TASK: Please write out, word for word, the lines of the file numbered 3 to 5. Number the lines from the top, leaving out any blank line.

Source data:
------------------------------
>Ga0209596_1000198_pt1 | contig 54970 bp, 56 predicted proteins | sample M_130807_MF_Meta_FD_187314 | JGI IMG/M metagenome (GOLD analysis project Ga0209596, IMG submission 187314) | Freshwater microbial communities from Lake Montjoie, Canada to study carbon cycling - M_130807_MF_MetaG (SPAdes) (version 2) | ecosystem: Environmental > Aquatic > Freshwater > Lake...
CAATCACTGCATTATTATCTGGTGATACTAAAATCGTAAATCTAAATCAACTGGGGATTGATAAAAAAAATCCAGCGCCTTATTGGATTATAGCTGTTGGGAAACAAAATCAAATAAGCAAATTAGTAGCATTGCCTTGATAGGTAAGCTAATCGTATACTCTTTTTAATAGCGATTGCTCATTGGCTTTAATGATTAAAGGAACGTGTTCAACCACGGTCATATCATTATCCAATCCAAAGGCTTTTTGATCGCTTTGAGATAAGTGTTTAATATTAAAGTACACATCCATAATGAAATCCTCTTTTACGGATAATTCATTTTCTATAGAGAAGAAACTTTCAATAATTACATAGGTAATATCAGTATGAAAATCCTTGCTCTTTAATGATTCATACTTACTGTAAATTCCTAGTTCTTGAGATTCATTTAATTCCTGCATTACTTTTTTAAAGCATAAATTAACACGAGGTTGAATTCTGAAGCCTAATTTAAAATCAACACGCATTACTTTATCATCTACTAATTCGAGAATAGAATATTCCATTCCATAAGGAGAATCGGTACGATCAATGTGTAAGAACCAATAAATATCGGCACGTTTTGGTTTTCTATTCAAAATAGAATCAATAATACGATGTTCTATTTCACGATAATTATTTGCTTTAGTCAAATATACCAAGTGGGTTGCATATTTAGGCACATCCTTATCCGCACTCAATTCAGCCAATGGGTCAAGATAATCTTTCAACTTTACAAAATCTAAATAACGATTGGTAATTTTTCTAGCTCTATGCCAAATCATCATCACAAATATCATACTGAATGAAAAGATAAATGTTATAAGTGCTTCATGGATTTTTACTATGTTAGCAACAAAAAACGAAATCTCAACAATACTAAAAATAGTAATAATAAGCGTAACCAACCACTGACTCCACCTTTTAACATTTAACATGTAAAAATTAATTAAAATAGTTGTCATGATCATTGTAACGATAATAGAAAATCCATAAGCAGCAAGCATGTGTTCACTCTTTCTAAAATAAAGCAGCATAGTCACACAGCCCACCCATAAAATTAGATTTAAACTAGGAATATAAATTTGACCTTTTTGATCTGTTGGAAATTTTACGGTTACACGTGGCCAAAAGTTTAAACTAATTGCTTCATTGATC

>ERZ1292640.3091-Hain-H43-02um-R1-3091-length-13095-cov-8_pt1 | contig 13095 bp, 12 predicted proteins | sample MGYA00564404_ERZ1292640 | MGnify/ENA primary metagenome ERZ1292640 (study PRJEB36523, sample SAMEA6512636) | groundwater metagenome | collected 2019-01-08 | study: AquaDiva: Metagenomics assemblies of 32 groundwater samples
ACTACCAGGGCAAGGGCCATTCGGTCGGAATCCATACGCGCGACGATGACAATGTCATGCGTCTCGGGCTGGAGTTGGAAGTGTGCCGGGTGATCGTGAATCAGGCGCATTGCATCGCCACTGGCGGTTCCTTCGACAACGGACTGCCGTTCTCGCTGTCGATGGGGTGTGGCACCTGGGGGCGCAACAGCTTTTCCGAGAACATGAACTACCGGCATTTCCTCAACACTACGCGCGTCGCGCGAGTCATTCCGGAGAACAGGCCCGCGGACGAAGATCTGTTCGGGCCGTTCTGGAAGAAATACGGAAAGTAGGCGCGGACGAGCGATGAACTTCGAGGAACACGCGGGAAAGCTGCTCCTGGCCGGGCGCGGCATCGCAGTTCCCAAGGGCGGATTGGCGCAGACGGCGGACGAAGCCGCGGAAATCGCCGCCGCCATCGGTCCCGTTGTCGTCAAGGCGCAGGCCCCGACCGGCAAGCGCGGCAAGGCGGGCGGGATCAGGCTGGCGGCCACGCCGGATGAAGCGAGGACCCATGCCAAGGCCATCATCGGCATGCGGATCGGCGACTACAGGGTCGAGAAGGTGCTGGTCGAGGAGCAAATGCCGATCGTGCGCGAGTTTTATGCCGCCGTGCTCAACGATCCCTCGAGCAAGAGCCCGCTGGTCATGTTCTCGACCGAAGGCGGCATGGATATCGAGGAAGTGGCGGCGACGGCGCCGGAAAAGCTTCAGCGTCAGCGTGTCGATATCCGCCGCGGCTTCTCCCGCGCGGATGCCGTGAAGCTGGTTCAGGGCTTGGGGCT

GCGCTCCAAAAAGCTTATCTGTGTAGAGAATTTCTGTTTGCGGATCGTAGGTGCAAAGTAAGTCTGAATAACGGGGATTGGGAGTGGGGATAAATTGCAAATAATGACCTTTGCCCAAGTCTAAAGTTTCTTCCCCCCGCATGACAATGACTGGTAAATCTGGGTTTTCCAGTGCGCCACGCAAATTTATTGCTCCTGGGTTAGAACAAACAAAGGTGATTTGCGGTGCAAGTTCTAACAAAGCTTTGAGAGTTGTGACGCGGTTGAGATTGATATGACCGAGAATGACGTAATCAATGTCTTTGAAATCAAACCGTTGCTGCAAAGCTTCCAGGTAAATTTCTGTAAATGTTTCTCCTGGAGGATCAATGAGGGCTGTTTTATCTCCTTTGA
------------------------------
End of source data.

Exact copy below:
>ERZ1292640.3091-Hain-H43-02um-R1-3091-length-13095-cov-8_pt1 | contig 13095 bp, 12 predicted proteins | sample MGYA00564404_ERZ1292640 | MGnify/ENA primary metagenome ERZ1292640 (study PRJEB36523, sample SAMEA6512636) | groundwater metagenome | collected 2019-01-08 | study: AquaDiva: Metagenomics assemblies of 32 groundwater samples
ACTACCAGGGCAAGGGCCATTCGGTCGGAATCCATACGCGCGACGATGACAATGTCATGCGTCTCGGGCTGGAGTTGGAAGTGTGCCGGGTGATCGTGAATCAGGCGCATTGCATCGCCACTGGCGGTTCCTTCGACAACGGACTGCCGTTCTCGCTGTCGATGGGGTGTGGCACCTGGGGGCGCAACAGCTTTTCCGAGAACATGAACTACCGGCATTTCCTCAACACTACGCGCGTCGCGCGAGTCATTCCGGAGAACAGGCCCGCGGACGAAGATCTGTTCGGGCCGTTCTGGAAGAAATACGGAAAGTAGGCGCGGACGAGCGATGAACTTCGAGGAACACGCGGGAAAGCTGCTCCTGGCCGGGCGCGGCATCGCAGTTCCCAAGGGCGGATTGGCGCAGACGGCGGACGAAGCCGCGGAAATCGCCGCCGCCATCGGTCCCGTTGTCGTCAAGGCGCAGGCCCCGACCGGCAAGCGCGGCAAGGCGGGCGGGATCAGGCTGGCGGCCACGCCGGATGAAGCGAGGACCCATGCCAAGGCCATCATCGGCATGCGGATCGGCGACTACAGGGTCGAGAAGGTGCTGGTCGAGGAGCAAATGCCGATCGTGCGCGAGTTTTATGCCGCCGTGCTCAACGATCCCTCGAGCAAGAGCCCGCTGGTCATGTTCTCGACCGAAGGCGGCATGGATATCGAGGAAGTGGCGGCGACGGCGCCGGAAAAGCTTCAGCGTCAGCGTGTCGATATCCGCCGCGGCTTCTCCCGCGCGGATGCCGTGAAGCTGGTTCAGGGCTTGGGGCT

GCGCTCCAAAAAGCTTATCTGTGTAGAGAATTTCTGTTTGCGGATCGTAGGTGCAAAGTAAGTCTGAATAACGGGGATTGGGAGTGGGGATAAATTGCAAATAATGACCTTTGCCCAAGTCTAAAGTTTCTTCCCCCCGCATGACAATGACTGGTAAATCTGGGTTTTCCAGTGCGCCACGCAAATTTATTGCTCCTGGGTTAGAACAAACAAAGGTGATTTGCGGTGCAAGTTCTAACAAAGCTTTGAGAGTTGTGACGCGGTTGAGATTGATATGACCGAGAATGACGTAATCAATGTCTTTGAAATCAAACCGTTGCTGCAAAGCTTCCAGGTAAATTTCTGTAAATGTTTCTCCTGGAGGATCAATGAGGGCTGTTTTATCTCCTTTGA